In 2008, the University of Utah performed a comparative analysis using titanium tetrachloride to determine the abilities of four transfer devices to contain contamination. The two-part study simulates preparation and administration actions to determine the containment of hazardous liquids, aerosols and vapors. The results found visible leakage in the escape of smoke from both filter-based systems as well as some barrier-based systems. Only one closed system was able to fully contain the titanium tetrachloride at the time of the study. Following the initial research, a new product entered the market, Equashield. The company repeated the testing protocol. Equashield testing demonstrated that its CSTD could also visually contain vapour, making it the second device to do so.
Performing the NIOSH 2015 Proposed Vapour Containment Protocol
As awareness of the dangers of hazardous drugs has increased over the years, regulatory bodies have recognised that standards must also be set.
In 2015, NIOSH released a draft of its CSTD test protocol, to measure the level of contamination from each system on the market. Since alcohol detectors were already widely used for testing, and alcohol is a component of many HDs (reflecting the volatility of many HDs), NIOSH selected isopropyl as the testing surrogate. Various industry thought leaders, as well as academic institutions have now performed NIOSH’s 2015 proposed protocol.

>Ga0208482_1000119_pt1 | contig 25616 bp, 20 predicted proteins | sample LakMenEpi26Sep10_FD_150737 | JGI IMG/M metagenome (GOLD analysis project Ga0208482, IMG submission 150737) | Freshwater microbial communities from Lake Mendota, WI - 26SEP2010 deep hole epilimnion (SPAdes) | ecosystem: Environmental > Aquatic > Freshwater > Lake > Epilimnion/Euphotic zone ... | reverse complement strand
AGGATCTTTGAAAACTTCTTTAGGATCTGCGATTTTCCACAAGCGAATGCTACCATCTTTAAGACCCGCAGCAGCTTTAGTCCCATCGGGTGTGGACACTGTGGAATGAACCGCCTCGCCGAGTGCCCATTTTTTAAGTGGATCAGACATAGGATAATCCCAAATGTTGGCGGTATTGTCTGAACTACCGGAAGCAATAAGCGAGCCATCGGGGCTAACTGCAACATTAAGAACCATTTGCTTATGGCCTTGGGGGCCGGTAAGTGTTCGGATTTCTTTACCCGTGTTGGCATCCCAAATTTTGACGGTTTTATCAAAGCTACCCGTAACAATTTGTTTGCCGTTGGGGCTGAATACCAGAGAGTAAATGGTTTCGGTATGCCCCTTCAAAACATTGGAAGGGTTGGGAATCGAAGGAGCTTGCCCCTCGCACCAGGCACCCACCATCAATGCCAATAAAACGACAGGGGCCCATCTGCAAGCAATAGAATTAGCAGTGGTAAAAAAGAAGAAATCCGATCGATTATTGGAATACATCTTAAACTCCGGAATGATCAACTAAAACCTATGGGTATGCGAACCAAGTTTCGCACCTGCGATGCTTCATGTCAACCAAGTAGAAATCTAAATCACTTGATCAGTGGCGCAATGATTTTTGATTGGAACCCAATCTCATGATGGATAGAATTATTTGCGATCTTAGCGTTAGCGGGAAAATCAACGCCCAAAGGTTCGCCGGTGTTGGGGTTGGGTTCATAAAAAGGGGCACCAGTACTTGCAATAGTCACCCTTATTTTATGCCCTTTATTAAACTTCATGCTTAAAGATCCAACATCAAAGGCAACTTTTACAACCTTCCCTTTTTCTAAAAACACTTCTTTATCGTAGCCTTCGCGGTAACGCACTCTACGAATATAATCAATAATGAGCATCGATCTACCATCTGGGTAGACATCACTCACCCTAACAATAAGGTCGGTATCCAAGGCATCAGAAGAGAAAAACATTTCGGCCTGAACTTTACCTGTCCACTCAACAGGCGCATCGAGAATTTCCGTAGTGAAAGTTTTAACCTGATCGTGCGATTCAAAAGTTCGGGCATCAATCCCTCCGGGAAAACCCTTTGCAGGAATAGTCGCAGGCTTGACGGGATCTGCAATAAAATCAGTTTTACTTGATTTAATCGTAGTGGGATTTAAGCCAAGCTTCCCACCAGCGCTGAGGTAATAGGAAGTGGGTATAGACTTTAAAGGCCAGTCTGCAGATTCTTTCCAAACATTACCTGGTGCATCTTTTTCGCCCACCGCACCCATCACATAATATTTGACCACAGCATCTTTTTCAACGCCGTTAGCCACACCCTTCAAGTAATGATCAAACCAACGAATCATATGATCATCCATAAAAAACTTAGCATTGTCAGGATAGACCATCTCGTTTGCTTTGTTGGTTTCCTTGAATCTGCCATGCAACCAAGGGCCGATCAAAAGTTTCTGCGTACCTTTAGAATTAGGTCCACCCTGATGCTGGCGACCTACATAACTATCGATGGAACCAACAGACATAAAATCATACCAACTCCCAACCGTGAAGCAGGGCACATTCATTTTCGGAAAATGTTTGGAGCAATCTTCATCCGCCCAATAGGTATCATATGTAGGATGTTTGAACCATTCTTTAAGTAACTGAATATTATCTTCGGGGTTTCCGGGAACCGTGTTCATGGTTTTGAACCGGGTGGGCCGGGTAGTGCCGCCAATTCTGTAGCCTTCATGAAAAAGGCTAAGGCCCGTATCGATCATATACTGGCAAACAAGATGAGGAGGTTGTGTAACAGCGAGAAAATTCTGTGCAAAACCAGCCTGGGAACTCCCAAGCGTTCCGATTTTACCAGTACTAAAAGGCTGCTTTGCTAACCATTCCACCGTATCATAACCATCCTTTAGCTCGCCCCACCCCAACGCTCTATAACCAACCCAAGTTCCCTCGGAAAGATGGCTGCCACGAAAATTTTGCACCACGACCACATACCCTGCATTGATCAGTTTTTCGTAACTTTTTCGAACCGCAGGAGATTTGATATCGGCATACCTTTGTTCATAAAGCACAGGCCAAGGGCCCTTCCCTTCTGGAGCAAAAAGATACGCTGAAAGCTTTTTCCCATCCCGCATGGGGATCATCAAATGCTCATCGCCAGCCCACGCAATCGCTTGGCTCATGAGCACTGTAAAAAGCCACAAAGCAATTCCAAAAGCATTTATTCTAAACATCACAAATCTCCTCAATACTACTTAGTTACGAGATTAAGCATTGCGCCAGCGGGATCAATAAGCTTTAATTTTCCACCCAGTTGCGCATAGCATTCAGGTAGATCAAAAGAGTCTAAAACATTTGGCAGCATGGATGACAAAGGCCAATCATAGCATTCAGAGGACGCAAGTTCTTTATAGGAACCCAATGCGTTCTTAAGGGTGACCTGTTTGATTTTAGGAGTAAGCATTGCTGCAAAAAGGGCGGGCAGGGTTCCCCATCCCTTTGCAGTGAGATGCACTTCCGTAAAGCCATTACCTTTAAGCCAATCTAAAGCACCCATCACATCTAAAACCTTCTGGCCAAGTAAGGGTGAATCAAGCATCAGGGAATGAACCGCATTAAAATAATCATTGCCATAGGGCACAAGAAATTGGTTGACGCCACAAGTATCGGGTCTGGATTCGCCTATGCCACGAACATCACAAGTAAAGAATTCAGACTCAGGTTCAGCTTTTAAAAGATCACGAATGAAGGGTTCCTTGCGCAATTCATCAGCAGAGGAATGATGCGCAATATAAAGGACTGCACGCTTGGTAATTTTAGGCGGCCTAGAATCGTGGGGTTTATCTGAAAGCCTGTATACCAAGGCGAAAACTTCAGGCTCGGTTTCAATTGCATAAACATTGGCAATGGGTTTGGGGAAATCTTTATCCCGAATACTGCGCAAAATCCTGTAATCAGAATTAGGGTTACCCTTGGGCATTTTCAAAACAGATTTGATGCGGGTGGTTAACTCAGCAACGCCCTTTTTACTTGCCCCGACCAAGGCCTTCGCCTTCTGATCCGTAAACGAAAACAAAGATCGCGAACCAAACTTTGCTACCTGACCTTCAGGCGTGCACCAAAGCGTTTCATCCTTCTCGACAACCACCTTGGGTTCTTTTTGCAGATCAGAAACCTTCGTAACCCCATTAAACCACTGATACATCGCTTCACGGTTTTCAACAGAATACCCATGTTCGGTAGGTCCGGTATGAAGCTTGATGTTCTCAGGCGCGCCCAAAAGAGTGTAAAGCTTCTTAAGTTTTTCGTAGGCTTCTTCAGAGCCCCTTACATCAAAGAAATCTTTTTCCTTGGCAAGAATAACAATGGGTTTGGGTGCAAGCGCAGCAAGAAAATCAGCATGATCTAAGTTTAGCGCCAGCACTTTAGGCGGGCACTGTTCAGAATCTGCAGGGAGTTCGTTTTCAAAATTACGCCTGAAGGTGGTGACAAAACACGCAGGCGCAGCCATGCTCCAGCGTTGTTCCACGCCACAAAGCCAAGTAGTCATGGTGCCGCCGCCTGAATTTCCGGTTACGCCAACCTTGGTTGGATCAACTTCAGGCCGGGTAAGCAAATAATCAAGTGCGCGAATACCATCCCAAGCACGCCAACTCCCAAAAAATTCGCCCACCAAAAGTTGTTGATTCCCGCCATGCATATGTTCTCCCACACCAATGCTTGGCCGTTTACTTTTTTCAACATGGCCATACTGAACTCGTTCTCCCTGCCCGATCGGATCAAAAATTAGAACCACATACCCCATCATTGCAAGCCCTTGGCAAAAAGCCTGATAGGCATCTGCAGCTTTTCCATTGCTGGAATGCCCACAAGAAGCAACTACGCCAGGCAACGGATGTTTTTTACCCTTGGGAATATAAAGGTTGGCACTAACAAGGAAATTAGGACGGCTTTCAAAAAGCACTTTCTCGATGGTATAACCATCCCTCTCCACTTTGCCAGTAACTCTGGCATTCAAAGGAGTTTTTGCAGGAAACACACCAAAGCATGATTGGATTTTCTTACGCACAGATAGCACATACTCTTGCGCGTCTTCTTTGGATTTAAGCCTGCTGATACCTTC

The University of North Carolina’s (UNC) Eshelman School of Pharmacy conducted two tests comparing the efficacy of available CSTDs. The first study was based on NIOSH’s 2015 proposed testing protocol – Application of Vapour Containment Protocol for Closed System Transfer Devices to Assess Efficacy During Pharmacy Compounding and Administration of Hazardous Drugs. Researchers compared six CSTDs’ ability to contain vapour. Equashield and one other system displayed the ability to contain even the highly volatile vapour, maintaining a contamination level below the NIOSH-recommended 1ppm level. Filter-based systems were not able to prevent contamination. The data is consistent with the Titanium Tetrachloride study conducted in late 2000s.
Testing connector integrity
UNC performed a second test entitled, “Connector Integrity Testing to Assess the Efficacy of Multiple Closed System Transfer Devices,” testing the same six CSTDs to compare how devices behave with common chemotherapy drug 5-Fluorouracil (5-FU). The drug was transferred using each CSTD. Researchers then performed a litmus paper tests, revealing a failure rate of over 80% for systems tested, while Equashield’s CSTD maintained a 0% failure rate in accordance with the NIOSH definition of a leak-proof design.
Filter systems and barrier system go head-to-head
Cone Health performed testing to understand the different containment capabilities of barrier systems versus filter-based systems. Two barrier systems and two filter-based systems were tested, and researchers performed three manipulations on each. After each manipulation, ChemoGLO™ wipes were used to wipe the connector membranes of each system. Additionally, researchers wiped the laminar flow hoods between devices. Researchers found that barrier-based systems are associated with significantly less HD contamination than filter-based systems. They also believe that further testing is required to fully understand the effects of different HD types on CSTD performance.
As the CSTD industry works to finalise assessment methods, it is important for each healthcare institution to fully evaluate the available systems and select that system which will offer the best protection to its staff. Just as a hospital would not introduce a new drug into its practice without proper scientific evidence of efficacy, a device critical for the safety of employees must undergo rigorous testing to ensure the safety of patients, pharmacy worker, nurses and others.